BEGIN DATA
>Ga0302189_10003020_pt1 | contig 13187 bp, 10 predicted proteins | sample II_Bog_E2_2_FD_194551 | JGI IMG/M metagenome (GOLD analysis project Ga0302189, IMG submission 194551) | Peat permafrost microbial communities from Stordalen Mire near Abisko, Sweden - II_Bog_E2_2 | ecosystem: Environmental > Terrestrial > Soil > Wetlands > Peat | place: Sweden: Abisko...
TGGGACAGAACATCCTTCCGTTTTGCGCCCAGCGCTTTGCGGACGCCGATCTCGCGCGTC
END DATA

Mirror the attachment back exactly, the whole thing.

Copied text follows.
>Ga0302189_10003020_pt1 | contig 13187 bp, 10 predicted proteins | sample II_Bog_E2_2_FD_194551 | JGI IMG/M metagenome (GOLD analysis project Ga0302189, IMG submission 194551) | Peat permafrost microbial communities from Stordalen Mire near Abisko, Sweden - II_Bog_E2_2 | ecosystem: Environmental > Terrestrial > Soil > Wetlands > Peat | place: Sweden: Abisko...
TGGGACAGAACATCCTTCCGTTTTGCGCCCAGCGCTTTGCGGACGCCGATCTCGCGCGTC